RT: The job is getting rougher every day, getting more and more demanding, on the part of singers in general. There are people in the world who are shooting the scene farther and farther, and it’s going so fast that you have to RUN to keep up with it. A year and a half ago, back in the early days of Mick Jaggerdom, that’s when a singer didn’t have to DO anything but be a singer and do his act—and he didn’t even have to sound good, because that was hip back then—sound a little raspy, sing a little flat, and that was cool, because a little farther back it was Sinatra, you know, and he didn’t do anything either. But nowadays, singing…I mean listen to Spencer Davis for a minute, and you can tell that he’s obviously IN IT. He took a left turn at Ray Charles and…
RT: Right. He shot it right out there. You just can’t be a “singer” any more, you got to DO IT! You got to be together musically…your voice has got to be so good, man, because the people demand it. They won’t let you shuck anymore. Listen…I’m no longer talking to John Sinclair, I’m talking to the public: people of the world, the next time you see a live band, and they go up there and do top ten material, you oughta turn on them and say PLAY THE MUSIC—either play the music or GET OFF THE STAND. Tell them that…. The lead singer of the future will have to be the most versatile cat in the band, because he has to be THE solo instrument. The lead singer and the lead guitarist are the ones who do actual note-run solos. The rhythm guitar player does feedbacks and keeps the sound up. The rhythm guitar is no longer just a-chink a-chink a-chink, it’s an art all in itself. Anybody can go the note-run route, you know, like lead singers and lead guitar players—you can express yourself beautifully with note-runs, you hear it all the time—Jeff Beck, Mike Bloomfield, they can run it down with notes. But it takes more to play a different game—the rhythm guitar has to carry the band’s sound all by himself. He’s got to BE THERE. And I haven’t heard too many of that kind of player yet…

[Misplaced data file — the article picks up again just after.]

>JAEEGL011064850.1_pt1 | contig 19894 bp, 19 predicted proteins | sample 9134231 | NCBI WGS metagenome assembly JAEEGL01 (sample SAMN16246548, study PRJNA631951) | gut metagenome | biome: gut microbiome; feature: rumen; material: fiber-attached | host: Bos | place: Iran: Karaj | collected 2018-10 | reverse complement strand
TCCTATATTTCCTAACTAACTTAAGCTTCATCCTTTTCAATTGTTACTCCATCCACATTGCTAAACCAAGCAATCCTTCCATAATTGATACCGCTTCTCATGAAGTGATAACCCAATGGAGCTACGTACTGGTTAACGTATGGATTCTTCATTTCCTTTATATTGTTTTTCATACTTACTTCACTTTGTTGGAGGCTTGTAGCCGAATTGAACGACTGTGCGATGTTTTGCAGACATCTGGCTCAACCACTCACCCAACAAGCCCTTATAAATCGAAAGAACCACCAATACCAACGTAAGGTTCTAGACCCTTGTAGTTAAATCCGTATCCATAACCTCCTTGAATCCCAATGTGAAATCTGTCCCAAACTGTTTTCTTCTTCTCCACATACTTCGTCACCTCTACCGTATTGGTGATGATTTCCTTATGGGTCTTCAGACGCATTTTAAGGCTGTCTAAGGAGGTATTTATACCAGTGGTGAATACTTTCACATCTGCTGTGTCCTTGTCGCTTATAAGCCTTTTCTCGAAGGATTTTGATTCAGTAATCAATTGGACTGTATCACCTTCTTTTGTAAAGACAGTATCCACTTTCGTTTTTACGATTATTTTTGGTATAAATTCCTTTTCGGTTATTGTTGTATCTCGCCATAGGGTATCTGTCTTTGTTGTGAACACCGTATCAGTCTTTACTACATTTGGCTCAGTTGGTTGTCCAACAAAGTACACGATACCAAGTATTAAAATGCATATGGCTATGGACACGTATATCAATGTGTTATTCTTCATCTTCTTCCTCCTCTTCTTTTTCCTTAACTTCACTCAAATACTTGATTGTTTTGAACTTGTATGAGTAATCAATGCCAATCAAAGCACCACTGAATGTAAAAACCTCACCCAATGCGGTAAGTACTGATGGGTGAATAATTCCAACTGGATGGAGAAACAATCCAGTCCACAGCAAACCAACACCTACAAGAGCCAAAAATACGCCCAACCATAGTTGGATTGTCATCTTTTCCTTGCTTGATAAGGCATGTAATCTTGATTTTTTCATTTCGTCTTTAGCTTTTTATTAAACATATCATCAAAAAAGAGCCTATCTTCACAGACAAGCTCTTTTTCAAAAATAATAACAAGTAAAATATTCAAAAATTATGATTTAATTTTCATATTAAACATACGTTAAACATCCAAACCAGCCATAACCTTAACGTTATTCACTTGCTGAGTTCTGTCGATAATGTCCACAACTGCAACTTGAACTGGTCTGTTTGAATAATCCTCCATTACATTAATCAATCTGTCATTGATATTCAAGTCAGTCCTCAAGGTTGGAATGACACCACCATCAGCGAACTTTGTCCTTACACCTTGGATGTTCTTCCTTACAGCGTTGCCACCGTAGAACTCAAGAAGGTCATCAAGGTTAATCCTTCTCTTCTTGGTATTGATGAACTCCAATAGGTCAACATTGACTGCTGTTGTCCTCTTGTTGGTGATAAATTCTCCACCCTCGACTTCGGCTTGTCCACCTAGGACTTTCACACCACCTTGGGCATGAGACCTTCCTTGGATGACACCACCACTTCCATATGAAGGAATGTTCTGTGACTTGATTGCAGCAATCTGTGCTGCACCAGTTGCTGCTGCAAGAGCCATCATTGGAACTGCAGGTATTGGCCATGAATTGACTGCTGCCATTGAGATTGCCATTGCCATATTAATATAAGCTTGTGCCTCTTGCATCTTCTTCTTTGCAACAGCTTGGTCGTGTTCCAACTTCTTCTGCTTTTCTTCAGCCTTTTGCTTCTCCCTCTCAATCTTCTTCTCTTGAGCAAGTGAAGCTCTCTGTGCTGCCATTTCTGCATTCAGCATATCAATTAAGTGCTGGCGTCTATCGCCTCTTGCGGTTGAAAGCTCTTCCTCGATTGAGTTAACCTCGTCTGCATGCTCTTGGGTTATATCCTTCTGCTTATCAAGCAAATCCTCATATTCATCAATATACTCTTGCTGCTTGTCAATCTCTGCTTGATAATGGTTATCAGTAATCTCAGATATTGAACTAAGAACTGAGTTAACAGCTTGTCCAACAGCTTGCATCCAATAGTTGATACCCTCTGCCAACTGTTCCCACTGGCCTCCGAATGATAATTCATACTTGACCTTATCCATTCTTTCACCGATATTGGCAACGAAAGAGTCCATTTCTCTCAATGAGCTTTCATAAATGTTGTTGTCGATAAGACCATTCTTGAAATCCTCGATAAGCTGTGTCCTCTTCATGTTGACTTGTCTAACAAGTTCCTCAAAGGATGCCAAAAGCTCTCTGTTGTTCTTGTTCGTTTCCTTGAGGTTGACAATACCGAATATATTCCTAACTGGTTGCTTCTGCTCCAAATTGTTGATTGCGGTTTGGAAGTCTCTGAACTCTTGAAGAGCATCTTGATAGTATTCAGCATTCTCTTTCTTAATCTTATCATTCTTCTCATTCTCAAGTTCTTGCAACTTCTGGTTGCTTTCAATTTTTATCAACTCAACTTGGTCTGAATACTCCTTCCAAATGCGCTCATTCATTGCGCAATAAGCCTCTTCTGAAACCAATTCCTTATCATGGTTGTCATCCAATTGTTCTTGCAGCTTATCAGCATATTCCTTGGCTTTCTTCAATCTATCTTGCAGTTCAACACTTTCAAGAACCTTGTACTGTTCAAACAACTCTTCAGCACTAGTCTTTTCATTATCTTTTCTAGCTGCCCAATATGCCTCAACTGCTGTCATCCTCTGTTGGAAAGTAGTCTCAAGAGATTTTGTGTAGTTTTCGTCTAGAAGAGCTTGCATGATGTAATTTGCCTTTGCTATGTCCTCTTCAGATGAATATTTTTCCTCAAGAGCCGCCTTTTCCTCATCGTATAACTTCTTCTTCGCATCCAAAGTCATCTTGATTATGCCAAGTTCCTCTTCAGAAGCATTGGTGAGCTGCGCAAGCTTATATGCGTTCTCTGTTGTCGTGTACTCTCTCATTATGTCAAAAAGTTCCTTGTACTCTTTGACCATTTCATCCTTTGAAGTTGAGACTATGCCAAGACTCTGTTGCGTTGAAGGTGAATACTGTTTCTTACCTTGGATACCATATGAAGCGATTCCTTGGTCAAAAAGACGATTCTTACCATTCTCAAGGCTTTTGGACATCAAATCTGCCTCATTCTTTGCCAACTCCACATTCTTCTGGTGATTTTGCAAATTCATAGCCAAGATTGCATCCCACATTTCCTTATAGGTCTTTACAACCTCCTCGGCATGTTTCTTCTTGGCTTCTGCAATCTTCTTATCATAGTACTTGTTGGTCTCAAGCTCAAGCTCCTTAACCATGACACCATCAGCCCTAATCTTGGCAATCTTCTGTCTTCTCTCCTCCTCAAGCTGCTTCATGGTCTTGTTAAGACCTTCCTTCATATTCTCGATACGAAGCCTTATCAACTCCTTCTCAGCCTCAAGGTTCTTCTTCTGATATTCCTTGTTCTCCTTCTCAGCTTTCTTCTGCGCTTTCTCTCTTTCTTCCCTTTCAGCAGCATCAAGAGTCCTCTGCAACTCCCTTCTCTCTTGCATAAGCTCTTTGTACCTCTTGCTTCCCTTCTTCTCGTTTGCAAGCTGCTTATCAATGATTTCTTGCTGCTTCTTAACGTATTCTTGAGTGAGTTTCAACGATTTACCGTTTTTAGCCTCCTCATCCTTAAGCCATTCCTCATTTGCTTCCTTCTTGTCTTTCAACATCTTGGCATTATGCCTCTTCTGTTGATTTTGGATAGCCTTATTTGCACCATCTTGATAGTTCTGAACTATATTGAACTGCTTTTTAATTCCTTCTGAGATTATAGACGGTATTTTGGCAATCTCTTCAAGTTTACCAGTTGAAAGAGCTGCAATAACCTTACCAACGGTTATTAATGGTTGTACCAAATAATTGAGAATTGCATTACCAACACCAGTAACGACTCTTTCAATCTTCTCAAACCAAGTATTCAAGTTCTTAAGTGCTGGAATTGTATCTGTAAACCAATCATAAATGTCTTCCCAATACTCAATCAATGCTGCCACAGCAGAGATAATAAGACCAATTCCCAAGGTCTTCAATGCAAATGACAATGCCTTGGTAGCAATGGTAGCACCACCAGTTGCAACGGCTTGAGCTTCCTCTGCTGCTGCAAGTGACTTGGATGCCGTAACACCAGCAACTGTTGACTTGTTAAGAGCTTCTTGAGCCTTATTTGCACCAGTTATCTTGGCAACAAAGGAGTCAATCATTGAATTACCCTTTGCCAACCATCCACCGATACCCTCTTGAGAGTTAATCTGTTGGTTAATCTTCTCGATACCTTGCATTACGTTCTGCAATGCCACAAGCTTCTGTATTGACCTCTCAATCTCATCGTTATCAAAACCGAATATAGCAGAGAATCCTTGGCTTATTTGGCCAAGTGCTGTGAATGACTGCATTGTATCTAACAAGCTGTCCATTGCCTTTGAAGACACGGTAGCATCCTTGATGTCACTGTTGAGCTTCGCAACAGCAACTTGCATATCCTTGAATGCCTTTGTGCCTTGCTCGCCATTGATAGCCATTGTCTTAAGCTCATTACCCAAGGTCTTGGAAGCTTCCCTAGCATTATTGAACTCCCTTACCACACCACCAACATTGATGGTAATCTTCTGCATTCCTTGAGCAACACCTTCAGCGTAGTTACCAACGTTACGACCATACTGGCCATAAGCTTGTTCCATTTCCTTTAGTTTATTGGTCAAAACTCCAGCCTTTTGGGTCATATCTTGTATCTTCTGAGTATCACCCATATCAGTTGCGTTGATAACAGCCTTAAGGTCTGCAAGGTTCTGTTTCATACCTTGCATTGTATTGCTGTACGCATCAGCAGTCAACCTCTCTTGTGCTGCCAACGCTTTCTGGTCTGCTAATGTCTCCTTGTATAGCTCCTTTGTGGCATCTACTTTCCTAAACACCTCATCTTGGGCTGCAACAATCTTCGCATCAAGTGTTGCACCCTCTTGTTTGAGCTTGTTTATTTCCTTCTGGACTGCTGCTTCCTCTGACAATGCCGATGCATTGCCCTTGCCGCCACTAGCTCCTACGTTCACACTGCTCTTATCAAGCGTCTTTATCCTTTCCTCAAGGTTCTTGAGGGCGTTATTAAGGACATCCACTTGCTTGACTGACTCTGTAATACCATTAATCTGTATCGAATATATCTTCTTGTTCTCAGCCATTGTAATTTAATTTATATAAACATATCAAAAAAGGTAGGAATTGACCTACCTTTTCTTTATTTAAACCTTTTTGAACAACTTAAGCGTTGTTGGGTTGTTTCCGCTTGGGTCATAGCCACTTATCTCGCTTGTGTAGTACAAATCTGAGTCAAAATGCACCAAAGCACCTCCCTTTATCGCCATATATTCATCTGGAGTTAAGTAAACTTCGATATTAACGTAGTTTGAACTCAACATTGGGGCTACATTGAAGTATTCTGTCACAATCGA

JS: Well, I think you’ve found one…(IN UNISEN): Fred Smith…(sigh)